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After Touring the World, Terracotta Daughters to Be Buried for 15 Years

The burial plot where the Terracotta Daughters will "sleep" for 15 years. (All images courtesy )
The burial plot where the Terracotta Daughters will “sleep” for 15 years. (All images courtesy Prune Nourry)

It’s been three years since Parisian artist Prune Nourry began her anthropological investigation into gender selection in China. Back in 2013, Nourry was approached by a team of sociologists from Xi’an Jiaotong University with a plea to address gender issues in China. Nourry’s response was Terracotta Daughters, an army of 116 life-size effigies, each crafted in the likeness of one of the eight orphan girls from the NGO she worked with, Children of Madaifu.

(click to enlarge)
(click to enlarge)

Over the past two years, the Daughters travelled across China, Europe, and America, and, earlier this week, they returned to their motherland for burial, to be untouched and underground for the next 15 years. Unlike Emperor Qin’s original funerary Terracotta Army, however, the buried Terracotta Daughters serve as a reminder of the living: to the girls whose lives are dictated by a society that favors men, and to the boys who are taught the superiority of their gender. Although news just broke of China’s abandonment of the decades-old one-child plan, the irrevocable and negative social impact caused by such a policy might take generations to correct — much longer than the 15 years Nourry will put the girls to sleep for.

The burial further promulgates the sociological narratives that Nourry presents with Terracotta Daughters, most prominently the disappearance of girls in China. Due to the country’s (now former) one-child policy, the rate of infanticide, abortion, and abandonment for girls has skewed the gender ratio, leading to an epidemic that, according to a United Nations report in 2000, greatly contributes to the 200 million girls that are demographically missing from the planet. “The gender preference toward boys is now less obvious in the Chinese cities, but in the countryside it’s still problematic. I’ve realized that a cultural preference can take many generations to change. We have to be patient,” says Nourry, who considers herself more of an observer than an activist in her exploration of gendercide. Over the past three years, through her interactions with the girls, the sociologists at the university, and even the sculptors at Xi’an — who remarkably still use traditional techniques similar to those dating back to 210 BC, the burial year of the original Terracotta army — Nourry pieced together a story. “I listen, observe, document, and then create a work based on specialists and people’s testimonies,” she says. “My artworks are a result of my digestion of others’ point of views. Initially, the craftsmen didn’t like my idea. [They said] soldiers are men and that’s it. But in the months I worked there, they appropriated the project, and now it’s theirs as much as mine.”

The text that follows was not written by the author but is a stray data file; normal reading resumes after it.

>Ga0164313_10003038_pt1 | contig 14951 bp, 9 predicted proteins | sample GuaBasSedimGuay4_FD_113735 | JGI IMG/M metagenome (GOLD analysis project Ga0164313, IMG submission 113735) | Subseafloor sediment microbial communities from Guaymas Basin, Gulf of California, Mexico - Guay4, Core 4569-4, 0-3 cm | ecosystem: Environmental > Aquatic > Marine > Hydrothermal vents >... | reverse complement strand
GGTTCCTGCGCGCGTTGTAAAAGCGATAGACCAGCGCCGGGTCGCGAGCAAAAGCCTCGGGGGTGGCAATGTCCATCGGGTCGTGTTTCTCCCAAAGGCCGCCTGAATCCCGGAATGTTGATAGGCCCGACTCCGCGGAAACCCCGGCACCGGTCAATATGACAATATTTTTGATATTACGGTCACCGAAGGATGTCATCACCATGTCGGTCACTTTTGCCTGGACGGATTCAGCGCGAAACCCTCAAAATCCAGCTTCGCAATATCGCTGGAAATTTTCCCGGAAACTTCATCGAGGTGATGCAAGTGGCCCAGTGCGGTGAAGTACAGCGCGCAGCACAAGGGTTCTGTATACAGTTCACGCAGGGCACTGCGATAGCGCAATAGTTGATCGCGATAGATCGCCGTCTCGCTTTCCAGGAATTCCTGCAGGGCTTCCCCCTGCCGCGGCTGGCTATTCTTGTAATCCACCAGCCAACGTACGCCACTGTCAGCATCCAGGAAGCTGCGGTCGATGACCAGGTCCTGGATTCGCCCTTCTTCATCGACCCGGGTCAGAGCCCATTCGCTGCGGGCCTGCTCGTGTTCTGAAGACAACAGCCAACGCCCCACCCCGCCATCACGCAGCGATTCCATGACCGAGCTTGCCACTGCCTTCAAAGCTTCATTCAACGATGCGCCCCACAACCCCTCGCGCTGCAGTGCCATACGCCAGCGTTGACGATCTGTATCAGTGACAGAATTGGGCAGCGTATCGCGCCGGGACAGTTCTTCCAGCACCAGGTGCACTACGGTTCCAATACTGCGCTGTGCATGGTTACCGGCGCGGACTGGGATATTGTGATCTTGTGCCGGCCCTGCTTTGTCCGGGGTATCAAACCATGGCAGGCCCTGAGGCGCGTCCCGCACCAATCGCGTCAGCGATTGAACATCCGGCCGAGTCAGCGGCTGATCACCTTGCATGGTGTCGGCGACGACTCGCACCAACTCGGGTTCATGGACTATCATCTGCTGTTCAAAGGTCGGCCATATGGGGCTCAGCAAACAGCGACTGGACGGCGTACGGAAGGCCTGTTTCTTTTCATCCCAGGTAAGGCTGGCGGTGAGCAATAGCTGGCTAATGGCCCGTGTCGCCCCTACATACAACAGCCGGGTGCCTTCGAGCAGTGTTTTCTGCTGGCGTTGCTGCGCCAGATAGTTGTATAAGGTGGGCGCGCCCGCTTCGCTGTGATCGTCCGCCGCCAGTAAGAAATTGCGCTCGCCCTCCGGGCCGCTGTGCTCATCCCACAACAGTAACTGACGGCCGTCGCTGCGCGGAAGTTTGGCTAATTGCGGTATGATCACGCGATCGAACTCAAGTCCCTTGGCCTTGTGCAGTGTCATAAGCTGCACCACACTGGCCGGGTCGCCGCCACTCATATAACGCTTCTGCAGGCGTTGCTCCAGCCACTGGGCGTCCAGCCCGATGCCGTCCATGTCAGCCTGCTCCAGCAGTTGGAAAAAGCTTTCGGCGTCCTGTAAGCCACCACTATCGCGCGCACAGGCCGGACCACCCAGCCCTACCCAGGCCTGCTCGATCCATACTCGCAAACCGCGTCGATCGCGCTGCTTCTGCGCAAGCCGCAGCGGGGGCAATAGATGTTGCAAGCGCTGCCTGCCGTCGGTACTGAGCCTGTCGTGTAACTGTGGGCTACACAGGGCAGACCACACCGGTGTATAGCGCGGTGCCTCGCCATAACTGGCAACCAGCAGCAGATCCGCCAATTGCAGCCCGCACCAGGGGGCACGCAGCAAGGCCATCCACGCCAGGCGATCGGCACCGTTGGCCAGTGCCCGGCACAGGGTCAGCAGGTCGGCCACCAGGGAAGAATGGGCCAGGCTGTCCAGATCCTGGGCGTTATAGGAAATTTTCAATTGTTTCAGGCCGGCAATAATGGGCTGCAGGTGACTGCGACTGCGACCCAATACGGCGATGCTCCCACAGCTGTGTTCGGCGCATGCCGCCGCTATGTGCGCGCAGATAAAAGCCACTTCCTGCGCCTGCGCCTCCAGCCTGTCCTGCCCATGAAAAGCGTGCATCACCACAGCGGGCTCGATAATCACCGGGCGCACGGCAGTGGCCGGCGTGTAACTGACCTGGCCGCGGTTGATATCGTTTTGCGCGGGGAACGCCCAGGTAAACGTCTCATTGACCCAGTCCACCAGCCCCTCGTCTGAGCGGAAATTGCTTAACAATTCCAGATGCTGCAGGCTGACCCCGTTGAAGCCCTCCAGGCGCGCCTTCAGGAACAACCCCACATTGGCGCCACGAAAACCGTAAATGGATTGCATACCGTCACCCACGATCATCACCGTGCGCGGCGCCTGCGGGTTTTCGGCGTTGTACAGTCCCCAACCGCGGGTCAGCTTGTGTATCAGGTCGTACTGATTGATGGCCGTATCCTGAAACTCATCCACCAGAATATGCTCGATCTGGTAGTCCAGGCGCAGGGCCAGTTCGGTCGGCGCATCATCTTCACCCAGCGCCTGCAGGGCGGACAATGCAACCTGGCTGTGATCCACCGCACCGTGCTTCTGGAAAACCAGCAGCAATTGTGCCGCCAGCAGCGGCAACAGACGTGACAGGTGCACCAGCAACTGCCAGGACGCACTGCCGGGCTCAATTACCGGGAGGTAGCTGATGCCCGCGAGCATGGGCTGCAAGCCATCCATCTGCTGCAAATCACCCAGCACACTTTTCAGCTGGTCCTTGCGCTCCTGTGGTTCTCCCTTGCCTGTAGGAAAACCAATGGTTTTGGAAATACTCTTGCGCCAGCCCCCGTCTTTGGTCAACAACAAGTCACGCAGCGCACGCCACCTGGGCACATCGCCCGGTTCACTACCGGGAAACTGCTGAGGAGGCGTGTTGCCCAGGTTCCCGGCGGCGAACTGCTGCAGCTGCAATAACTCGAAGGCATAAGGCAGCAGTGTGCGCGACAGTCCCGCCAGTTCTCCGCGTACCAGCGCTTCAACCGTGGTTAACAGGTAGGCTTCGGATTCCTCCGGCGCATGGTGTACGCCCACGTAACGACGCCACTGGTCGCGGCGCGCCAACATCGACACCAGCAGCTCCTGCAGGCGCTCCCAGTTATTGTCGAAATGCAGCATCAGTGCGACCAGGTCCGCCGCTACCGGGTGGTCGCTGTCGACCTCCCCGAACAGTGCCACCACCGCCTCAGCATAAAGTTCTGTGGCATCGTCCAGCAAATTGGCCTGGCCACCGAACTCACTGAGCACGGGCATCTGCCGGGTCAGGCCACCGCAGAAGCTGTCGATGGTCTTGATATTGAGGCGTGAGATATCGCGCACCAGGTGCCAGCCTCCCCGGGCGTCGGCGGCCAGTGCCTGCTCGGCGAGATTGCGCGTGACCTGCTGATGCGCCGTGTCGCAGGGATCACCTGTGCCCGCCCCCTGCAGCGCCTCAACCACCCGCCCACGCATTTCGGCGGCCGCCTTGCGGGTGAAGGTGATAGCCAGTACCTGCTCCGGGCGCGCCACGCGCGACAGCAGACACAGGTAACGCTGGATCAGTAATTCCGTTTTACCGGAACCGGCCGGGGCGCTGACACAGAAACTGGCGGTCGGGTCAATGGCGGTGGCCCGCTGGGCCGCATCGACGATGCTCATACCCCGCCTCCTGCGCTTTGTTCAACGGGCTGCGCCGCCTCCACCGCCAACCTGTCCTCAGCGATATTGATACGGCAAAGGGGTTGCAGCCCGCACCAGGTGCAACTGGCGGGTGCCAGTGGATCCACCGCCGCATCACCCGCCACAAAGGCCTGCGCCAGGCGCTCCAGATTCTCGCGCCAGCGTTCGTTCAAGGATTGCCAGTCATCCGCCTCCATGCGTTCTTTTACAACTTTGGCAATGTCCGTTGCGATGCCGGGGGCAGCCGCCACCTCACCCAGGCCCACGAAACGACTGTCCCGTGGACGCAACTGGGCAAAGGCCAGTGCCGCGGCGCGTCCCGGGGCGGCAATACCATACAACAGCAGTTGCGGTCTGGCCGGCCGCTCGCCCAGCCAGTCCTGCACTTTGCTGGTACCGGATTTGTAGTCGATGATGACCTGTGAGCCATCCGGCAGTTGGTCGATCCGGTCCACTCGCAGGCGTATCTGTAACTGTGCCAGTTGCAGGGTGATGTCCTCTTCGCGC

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Some of the orphaned girls and craftsmen were among the select few invited to the Earth Ceremony (the preliminary event in which the sculptures were lowered into dug trenches), but the burial itself, as well as the location of the burial site, will be kept secret, mimicking the trajectory of the original Terracotta Army. The location of Emperor Qin’s necropolis was unknown for centuries — and thought to be merely a local fable — until the discovery of the Xi’an site in 1974. “[The Terracotta Daughters burial was] like creating a myth,” explains Nourry. “We don’t know if this burial really happened or not. I’m fascinated by the myths of creation, and in many religious texts, humans were made out of clay. We are all made of earth and we’ll go back to earth, the same way the terracotta sculptures are.” This inception into the ground — a forced disappearance — will be forgotten until the date of uncovering, 15 years from now, by which time a new generation of Chinese girls and boys will have cycled in.

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